But why did Jesus carry out this miracle? You will notice as you read the whole of this story that when Jesus was informed of the sickness of his friend
Lazarus, he actually delayed setting out! We can see that this deliberate slow progress to Bethany was for a purpose, for we read in verse 4, Jesus says:
“This illness does not lead to death. It is for the glory of God, so that the Son of God may be glorified through it”. So this is part of the answer – that the Son of God might be glorified.

Is this the only reason? No, this miracle, wherein a man who has been dead for 4 days, lying in the tomb, is resurrected – brought back to vibrant life, is clear proof of the divinity of our Lord. Who can bring back life to a corpse save God almighty? Would such a miracle not persuade the most ardent skeptic that Jesus was who He claimed to be? You would think so and indeed many believed we are told, in verse 45, but some of them went to the Pharisees and told them what Jesus had done. There is always a “But”. And nothing has changed to this day. In our efforts to persuade people of their need of a Saviour; of their need to repent and be delivered from sin; of their need to lay hold of Christ by faith and experience the joy of sin forgiven and a new life and purpose in Christ, we often lead folk to the very point of believing – then there is a “But”. That is when we realise that no one can bring life to a dead heart but God Himself. Only the power of God the Holy Spirit can change the heart. Only He can bring a soul to see its need and persuade it that Jesus is the only answer to their sickness of soul.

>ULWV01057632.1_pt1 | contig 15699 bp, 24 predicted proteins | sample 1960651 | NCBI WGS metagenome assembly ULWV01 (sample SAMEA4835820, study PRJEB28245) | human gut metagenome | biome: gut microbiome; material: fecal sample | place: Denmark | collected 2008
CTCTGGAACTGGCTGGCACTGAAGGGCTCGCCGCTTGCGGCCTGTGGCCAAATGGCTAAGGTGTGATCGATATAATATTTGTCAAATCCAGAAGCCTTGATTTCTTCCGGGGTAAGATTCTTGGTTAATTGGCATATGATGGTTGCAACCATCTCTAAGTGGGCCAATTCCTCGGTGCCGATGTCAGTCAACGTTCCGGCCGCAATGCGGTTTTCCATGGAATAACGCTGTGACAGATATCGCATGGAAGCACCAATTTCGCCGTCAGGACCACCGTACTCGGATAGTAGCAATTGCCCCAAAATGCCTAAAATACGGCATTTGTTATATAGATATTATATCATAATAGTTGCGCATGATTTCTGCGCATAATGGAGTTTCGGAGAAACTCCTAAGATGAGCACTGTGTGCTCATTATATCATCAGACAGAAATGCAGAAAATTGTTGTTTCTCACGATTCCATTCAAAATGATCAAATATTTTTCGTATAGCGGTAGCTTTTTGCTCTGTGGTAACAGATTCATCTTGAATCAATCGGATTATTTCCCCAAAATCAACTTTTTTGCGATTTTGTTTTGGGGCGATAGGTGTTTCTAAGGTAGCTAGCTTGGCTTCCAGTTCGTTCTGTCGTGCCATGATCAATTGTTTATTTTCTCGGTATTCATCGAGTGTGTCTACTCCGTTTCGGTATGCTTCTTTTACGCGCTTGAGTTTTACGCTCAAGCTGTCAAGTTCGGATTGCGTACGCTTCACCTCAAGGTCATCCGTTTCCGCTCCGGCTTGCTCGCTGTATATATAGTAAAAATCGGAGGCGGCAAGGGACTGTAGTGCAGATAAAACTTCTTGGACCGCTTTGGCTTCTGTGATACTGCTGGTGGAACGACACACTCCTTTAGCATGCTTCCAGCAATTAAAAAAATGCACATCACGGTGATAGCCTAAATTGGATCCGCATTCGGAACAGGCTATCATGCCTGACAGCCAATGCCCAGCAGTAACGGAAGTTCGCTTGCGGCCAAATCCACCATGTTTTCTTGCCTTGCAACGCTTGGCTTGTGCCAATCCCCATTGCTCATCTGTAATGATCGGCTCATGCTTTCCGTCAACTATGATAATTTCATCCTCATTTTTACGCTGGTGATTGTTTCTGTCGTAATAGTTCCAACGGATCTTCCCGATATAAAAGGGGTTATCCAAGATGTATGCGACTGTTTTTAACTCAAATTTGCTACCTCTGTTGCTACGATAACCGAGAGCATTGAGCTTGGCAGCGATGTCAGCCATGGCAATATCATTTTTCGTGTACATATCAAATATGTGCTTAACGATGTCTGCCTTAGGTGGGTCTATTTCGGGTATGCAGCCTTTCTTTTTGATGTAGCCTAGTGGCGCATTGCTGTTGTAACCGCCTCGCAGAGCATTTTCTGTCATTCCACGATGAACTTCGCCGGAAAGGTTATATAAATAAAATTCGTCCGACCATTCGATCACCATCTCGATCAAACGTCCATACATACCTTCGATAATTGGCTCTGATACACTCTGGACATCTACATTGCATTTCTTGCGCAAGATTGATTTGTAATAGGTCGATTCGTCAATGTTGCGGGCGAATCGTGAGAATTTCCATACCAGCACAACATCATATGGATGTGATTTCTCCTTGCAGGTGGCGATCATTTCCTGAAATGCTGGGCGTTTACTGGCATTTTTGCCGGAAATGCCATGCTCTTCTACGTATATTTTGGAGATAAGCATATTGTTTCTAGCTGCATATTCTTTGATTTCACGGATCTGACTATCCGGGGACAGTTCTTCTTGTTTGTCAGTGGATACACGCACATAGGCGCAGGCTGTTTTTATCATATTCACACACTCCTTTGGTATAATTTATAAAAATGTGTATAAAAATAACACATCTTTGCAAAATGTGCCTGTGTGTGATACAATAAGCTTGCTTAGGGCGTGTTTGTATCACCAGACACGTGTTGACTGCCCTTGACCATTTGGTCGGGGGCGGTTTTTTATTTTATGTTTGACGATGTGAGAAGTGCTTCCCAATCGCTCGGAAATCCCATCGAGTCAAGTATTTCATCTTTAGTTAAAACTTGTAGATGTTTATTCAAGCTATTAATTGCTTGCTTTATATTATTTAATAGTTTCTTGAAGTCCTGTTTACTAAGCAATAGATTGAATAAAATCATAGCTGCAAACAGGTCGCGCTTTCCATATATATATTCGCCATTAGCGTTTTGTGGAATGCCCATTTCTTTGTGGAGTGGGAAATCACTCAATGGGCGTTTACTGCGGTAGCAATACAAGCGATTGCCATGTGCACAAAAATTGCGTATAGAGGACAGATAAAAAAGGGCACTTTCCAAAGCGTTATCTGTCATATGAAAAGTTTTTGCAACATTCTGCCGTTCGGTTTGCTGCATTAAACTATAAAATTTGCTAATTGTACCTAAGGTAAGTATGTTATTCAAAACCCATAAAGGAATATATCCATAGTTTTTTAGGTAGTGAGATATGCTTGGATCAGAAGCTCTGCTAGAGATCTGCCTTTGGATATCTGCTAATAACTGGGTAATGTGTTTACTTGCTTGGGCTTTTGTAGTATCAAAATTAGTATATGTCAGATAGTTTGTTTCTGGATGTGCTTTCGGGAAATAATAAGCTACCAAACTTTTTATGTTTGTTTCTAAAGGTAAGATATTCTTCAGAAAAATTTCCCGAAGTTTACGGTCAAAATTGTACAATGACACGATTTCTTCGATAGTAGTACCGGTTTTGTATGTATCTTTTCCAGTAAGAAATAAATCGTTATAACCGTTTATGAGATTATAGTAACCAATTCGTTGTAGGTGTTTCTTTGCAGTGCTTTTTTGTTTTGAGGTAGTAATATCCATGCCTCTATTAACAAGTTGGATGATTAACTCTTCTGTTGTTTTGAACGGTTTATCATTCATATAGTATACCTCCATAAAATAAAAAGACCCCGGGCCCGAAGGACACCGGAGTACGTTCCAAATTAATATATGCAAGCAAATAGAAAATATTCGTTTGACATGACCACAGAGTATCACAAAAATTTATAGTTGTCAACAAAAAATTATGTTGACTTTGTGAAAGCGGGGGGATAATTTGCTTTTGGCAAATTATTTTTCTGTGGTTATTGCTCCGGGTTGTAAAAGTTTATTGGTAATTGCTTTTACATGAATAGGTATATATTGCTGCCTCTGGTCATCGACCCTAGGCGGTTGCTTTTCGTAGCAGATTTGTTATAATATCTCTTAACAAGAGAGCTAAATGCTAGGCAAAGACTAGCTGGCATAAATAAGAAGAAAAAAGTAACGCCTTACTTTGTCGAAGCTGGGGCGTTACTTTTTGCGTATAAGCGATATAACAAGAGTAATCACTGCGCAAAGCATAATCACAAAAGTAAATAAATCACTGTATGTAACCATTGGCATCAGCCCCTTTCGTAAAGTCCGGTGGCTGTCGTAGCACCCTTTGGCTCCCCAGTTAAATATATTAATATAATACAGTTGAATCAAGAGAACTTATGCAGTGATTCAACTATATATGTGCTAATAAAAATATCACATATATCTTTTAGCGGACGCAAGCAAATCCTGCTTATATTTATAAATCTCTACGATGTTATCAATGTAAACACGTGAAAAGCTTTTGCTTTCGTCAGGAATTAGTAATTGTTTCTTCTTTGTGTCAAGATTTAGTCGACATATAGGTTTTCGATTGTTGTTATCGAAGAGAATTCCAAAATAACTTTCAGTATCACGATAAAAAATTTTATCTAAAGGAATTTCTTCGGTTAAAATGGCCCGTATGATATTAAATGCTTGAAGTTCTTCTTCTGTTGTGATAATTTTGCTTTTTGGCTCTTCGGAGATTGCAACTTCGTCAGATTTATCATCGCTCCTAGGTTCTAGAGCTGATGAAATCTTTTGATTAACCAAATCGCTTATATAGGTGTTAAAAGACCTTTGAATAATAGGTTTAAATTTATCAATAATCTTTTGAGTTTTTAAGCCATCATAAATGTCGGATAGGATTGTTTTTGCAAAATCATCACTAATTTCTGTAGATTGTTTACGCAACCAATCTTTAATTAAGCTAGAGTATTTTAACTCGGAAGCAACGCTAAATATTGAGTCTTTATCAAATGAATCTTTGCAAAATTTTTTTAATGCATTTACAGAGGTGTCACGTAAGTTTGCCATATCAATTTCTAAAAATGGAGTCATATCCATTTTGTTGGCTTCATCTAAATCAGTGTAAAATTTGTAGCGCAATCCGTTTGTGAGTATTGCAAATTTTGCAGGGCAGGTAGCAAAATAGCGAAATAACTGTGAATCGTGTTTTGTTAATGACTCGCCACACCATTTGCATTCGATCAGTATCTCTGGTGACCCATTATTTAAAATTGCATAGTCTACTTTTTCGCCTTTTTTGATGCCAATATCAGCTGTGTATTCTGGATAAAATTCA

How can we know that Jesus is the only answer? Because Jesus himself, went to the cross of Calvary. There He gave His life to die for his people, as a
substitute for them, so that their sin might be laid on Him., and the righteous judgment of God might be carried out on Him instead of us. But here is the thing. Though He died on the cross, and they placed Jesus in a tomb, and sealed it with a great stone, death could not hold Him. On the third day He rose from the dead proving His sacrifice was sufficient to atone for our sin. Remember the words we read last month when we considered the Good Shepherd:

For this reason the Father loves me, because I lay down my life that I may take it up again. No one takes it from me, but I lay it down of my own accord. I have authority to take it up again. This charge I have received from my Father. John 10:17,18.

Dear reader, Jesus Christ laid down his life for poor helpless sinners like you and me; he did it willingly, yielding himself utterly into the hands of evil men to pay the price of sin. They took Him and abused Him and crucified him. The Jews and the Romans did that but it was for you and me He died. BUT the glorious truth is that He rose from the grave and is alive today. Our text for this month posed a question- “Do you believe this?”. I pray that all might be enabled to answer “I do – with my whole heart”.


David Beveridge